| Quote #7
Mr. Smith: "Take a circle, caress it, and it will turn vicious." (486)
Notice how Ionesco pulls apart the familiar phrase, "it's a vicious circle" and rearranges it. Throughout this last section, he pulls this trick. Many clichés are deconstructed in some way. Some say that this robs them of meaning. Others think that by rearranging the context of these clichés Ionesco has reawakened the inherent meanings of the words.
| Quote #8
Mrs. Smith: "Benjamin Franklin was right; you are more nervous than he." […]
Along with clichés and seemingly obvious statements of fact, the characters also start spewing mangled versions of well known aphorisms at the end of the play. An aphorism is a popular saying which usually has a moral attached to it. The mention of Benjamin Franklin is no accident here. He was the author of Poor Richard's Almanac, which is an extremely famous collection of aphorisms. Above we see a mutilated version of, "A bird in the hand is worth to in the bush." Just like with many of the clichés in this last section, the aphorism has been rearranged in such a way that it may now mean nothing or everything all at the same time.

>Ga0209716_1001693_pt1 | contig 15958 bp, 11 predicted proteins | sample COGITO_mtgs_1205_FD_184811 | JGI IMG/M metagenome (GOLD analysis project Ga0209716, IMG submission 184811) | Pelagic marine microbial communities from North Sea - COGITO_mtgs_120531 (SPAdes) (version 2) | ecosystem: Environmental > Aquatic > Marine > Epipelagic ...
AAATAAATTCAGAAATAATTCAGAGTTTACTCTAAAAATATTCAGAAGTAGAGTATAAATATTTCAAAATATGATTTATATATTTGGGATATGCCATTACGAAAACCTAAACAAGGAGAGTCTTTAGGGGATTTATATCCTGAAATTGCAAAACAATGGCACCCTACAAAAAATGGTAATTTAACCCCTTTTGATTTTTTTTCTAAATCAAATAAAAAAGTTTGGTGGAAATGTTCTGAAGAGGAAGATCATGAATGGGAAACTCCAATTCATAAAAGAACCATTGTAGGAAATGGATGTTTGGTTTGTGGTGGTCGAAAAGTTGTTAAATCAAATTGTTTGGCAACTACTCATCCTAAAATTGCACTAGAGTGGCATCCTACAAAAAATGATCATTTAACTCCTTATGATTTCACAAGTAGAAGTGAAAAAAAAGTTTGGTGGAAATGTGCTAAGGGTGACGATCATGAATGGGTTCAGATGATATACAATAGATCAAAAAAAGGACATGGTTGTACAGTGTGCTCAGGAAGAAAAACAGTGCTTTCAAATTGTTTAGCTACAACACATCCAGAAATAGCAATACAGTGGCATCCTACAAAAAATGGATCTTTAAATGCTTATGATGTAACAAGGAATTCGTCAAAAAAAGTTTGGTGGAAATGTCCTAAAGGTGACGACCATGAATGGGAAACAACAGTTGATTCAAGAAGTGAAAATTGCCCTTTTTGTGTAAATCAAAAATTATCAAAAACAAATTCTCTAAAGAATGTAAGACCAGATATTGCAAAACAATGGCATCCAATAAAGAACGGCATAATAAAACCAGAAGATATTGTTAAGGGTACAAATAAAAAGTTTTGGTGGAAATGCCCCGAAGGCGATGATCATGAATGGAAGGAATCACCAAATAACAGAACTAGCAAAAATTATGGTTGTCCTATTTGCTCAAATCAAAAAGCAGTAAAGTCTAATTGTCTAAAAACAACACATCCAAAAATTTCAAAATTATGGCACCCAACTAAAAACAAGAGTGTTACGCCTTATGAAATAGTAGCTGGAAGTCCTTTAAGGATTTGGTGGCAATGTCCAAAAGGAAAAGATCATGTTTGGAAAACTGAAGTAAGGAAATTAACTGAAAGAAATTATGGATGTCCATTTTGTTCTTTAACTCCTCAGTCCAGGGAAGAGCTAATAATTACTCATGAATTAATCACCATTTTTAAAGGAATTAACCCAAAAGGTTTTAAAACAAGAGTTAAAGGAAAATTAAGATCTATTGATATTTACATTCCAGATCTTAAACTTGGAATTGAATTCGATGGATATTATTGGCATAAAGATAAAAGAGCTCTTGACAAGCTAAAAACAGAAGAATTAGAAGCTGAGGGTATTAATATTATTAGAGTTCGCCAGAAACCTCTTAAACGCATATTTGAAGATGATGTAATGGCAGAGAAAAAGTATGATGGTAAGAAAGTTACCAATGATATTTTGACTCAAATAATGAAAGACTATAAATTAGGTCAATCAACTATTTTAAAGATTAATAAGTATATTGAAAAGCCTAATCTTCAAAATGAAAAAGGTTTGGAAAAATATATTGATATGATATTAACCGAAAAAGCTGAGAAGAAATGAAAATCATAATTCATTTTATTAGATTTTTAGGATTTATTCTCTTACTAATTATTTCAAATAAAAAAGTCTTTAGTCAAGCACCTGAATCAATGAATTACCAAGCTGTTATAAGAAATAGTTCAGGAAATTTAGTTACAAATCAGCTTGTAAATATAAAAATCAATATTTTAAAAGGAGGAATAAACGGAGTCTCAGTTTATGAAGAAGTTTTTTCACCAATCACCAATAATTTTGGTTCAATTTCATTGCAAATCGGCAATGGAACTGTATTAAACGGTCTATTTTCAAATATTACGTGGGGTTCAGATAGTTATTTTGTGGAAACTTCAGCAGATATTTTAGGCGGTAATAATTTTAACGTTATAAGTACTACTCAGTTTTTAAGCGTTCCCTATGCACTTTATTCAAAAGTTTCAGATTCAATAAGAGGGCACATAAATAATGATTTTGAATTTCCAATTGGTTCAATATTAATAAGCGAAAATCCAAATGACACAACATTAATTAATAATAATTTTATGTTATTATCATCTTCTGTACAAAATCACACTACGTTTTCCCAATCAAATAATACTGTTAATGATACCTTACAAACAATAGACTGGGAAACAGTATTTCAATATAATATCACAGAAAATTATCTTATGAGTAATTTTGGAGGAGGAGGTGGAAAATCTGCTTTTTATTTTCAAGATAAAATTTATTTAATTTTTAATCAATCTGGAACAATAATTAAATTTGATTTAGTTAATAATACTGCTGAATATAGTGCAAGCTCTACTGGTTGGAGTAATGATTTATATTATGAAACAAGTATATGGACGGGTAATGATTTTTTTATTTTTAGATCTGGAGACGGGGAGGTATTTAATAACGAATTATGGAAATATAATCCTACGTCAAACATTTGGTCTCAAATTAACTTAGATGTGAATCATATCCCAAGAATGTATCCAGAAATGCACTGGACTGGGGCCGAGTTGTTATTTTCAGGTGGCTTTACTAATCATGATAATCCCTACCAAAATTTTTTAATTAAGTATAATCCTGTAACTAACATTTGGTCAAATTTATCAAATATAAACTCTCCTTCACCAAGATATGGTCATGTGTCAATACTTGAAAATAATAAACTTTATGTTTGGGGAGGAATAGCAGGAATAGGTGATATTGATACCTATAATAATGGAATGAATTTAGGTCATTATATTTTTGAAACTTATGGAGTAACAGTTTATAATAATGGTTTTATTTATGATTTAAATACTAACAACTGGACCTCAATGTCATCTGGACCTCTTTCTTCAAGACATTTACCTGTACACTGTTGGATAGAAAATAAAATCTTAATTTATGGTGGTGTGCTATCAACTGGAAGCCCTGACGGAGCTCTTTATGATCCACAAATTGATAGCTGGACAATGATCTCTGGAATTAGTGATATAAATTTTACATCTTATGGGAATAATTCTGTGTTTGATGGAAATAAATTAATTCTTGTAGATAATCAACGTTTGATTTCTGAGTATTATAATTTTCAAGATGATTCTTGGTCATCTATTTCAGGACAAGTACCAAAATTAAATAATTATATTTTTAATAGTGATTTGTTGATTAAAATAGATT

| Quote #9
Mrs. Smith: Such caca, such caca, such caca, such caca, such caca, such caca, such caca, such caca, such caca."
If you're not aware, "caca" means poop…yes, poop. We find it quite interesting that Ionesco chooses to have Mrs. Smith and Mr. Martin repeat this word over and over again. Mr. Martin even goes so far as to say that there are "cascades," or waterfalls, of "caca." It some ways, the end of the play is very much like this – a water fall of poop, we mean. When we're bombarded with this random mix of mutilated clichés, facts, and aphorisms, it's almost like we're being showered with all the waste and debris of the English language.